Many people were aghast last week when snowfall in Chicago caused parts of Apple's new Michigan Avenue flagship store to be roped off with a combination of caution tape and signs requesting that guests "Watch for Falling Snow and Ice" coming from the building's MacBook-esque roof. How could Apple, oft-lauded titan of design, overlook such a major flaw that could lead to injury of patrons? Especially in Chicago, a city notorious for its harsh winters?

Well, according to a statement apple made to The Chicago Tribune, the issue wasn't with the roof's design at all — instead, it was a software malfunction causing the slippery situation:

Apple spokesman Nick Leahy on Friday said the building's architects, London-based Foster + Partners, had designed the glass-walled store with winter in mind, but had been foiled by a technical malfunction. "The roof has a warming system that's built into it," he said. "It needed some fine-tuning and it got re-programmed today. It's hopefully a temporary problem."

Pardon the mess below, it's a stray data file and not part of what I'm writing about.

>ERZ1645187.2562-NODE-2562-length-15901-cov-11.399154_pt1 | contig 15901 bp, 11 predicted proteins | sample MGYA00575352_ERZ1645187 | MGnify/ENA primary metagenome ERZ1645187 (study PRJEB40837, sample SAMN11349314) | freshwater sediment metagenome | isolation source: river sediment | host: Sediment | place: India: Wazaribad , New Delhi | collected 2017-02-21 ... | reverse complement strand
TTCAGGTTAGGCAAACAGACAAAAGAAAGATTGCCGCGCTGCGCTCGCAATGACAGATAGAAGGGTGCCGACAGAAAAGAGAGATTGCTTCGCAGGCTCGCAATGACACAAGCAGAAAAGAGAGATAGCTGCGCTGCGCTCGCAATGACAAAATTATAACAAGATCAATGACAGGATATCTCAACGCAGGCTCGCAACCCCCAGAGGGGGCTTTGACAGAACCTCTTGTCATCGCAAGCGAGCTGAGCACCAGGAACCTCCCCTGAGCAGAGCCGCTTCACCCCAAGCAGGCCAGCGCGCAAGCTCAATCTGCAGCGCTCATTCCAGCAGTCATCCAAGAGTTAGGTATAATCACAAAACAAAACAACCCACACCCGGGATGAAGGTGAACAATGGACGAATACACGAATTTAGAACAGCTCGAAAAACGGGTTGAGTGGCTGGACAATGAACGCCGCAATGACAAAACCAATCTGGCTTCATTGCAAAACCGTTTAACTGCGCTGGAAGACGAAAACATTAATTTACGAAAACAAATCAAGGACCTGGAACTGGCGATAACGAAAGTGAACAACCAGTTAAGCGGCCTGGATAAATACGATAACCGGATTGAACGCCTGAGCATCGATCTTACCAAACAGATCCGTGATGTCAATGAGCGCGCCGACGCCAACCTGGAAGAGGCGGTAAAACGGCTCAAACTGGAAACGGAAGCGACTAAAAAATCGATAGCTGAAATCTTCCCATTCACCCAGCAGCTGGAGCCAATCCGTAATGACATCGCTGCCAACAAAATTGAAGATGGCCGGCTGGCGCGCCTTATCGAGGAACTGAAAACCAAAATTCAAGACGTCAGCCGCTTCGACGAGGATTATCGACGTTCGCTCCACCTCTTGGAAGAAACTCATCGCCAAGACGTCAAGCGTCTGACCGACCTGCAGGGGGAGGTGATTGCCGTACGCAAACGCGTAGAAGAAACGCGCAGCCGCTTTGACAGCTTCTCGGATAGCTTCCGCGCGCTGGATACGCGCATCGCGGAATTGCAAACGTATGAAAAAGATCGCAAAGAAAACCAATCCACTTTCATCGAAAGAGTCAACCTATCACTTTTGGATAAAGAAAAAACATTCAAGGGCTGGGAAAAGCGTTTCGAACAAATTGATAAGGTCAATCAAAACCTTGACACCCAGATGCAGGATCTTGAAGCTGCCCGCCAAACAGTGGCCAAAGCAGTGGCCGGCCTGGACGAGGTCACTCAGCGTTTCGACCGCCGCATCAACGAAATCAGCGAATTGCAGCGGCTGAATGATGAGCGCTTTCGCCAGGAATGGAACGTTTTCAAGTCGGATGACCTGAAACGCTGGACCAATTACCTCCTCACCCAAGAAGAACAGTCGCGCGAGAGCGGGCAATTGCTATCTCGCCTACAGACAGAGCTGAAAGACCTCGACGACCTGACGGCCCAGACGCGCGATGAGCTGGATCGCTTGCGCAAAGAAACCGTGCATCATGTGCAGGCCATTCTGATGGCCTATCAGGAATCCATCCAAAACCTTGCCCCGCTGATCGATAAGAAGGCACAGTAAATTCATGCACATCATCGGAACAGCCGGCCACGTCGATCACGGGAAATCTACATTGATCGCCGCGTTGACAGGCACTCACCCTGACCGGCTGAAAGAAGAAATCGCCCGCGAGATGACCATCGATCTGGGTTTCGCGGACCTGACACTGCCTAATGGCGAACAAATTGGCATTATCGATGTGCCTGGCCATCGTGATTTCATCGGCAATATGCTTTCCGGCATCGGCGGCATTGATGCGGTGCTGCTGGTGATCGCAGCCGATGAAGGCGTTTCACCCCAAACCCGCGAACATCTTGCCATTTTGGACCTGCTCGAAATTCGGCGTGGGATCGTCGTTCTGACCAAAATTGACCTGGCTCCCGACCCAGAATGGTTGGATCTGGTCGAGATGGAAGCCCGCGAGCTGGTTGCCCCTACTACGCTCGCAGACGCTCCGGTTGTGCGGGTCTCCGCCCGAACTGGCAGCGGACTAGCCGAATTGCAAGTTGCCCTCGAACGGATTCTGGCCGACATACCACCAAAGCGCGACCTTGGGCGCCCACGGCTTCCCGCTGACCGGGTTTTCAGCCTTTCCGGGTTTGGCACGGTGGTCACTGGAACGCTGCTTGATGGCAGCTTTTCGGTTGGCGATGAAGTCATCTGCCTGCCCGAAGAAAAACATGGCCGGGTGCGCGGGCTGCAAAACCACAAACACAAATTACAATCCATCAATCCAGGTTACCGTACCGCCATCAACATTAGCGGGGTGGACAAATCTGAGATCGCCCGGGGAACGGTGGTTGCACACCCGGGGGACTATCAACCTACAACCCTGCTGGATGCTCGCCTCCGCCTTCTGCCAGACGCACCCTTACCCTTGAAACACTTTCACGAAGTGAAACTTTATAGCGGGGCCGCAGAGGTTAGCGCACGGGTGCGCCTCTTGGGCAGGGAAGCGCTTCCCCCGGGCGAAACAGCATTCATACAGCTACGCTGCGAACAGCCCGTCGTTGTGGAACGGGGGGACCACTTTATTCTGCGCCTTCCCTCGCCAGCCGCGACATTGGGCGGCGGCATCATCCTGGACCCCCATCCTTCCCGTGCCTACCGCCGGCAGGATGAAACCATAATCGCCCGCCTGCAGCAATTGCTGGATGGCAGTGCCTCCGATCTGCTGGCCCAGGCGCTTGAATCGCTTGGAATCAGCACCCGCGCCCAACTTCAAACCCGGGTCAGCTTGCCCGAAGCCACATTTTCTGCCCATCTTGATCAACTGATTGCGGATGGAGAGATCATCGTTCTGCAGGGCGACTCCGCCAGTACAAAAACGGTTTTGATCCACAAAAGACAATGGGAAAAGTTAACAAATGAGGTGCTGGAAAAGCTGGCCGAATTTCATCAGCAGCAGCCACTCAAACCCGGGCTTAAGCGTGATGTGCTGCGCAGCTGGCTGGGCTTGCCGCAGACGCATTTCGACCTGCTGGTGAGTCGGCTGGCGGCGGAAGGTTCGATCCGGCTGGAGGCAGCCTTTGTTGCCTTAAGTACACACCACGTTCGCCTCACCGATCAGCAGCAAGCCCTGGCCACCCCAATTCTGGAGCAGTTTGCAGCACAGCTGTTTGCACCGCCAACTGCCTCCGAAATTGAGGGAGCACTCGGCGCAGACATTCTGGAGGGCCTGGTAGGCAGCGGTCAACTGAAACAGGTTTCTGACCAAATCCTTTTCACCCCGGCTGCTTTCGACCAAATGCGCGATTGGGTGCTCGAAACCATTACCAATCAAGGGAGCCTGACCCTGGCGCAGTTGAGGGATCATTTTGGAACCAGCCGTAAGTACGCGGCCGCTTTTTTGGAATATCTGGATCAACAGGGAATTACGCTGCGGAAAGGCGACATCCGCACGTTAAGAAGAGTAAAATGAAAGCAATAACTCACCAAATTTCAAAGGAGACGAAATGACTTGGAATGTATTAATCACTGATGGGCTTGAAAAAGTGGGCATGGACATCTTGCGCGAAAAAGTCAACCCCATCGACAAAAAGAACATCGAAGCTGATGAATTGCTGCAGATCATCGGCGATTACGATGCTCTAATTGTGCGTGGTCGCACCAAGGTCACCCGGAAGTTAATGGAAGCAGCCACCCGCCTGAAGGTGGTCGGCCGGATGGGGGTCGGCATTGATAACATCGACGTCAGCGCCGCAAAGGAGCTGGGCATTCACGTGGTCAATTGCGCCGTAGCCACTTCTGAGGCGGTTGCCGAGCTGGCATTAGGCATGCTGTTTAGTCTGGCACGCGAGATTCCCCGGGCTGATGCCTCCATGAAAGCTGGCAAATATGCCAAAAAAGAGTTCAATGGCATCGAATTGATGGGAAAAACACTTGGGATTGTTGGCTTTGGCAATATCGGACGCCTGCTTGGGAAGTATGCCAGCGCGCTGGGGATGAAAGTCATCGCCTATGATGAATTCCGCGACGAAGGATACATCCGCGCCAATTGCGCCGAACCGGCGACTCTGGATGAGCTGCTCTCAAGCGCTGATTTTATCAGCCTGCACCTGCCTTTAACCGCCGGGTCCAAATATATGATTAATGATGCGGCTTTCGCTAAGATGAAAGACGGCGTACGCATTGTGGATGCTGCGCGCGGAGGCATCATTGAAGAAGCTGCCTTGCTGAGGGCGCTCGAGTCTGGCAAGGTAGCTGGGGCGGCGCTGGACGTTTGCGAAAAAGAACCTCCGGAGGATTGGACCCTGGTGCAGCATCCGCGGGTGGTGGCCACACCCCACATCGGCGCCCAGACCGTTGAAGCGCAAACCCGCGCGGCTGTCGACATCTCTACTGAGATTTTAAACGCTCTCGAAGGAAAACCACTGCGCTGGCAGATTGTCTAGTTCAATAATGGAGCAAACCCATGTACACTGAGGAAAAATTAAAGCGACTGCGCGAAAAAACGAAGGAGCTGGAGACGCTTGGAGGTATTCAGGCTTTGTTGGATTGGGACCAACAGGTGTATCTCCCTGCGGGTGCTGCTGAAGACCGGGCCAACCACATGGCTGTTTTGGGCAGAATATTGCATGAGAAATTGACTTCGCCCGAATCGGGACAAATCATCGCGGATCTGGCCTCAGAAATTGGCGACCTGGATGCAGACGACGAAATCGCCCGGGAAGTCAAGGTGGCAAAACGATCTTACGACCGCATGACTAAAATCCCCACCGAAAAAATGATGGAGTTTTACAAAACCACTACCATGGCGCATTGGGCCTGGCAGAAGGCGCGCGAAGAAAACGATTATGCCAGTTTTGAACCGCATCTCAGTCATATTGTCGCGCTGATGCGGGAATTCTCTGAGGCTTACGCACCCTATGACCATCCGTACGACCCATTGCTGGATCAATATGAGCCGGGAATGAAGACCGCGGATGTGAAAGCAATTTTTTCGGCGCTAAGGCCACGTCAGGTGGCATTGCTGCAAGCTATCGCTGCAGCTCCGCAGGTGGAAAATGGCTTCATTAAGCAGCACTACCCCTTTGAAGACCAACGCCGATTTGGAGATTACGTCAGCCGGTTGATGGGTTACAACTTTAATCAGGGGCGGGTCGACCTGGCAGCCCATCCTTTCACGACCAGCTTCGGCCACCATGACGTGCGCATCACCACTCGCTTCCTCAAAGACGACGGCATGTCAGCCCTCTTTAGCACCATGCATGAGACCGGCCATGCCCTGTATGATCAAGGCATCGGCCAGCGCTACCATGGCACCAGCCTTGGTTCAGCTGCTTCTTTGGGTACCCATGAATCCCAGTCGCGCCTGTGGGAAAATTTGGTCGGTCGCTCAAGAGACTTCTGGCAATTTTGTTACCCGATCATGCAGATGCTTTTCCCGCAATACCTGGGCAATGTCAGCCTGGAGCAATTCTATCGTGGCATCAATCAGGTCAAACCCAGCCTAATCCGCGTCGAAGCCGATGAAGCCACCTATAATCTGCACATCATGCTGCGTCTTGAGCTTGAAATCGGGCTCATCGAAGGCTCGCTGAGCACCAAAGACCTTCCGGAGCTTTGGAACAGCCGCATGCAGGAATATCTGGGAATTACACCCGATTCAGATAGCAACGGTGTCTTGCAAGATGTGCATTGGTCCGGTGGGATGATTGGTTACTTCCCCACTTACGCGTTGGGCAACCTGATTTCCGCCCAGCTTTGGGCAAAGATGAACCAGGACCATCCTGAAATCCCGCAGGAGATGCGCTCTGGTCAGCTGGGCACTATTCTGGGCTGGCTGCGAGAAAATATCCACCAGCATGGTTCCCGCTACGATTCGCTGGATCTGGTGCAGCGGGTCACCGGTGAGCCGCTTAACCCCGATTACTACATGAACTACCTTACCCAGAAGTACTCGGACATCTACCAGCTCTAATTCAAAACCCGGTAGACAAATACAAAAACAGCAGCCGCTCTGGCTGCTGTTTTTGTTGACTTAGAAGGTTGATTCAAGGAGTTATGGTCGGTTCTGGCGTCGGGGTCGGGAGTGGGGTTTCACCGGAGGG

I hear what you're thinking — okay, sure, melting the snow isn't a bad idea if the company can get it to work, but what about the deluge of water that will be constantly draining off the roof as a result? Couldn't that freeze back into even more inconvenient (and potentially hazardous) ice? Well, supposedly, Apple has that covered as well:

In addition, [Leahy] said, the store was designed to drain water — not through conventional gutters, but through four internal support columns.

The warming system has since been reprogrammed and will hopefully cause no further issues.


Do you feel Apple has sacrificed functionality in the name of sleek design at its Michigan Avenue store? Share your thoughts with us in the comments.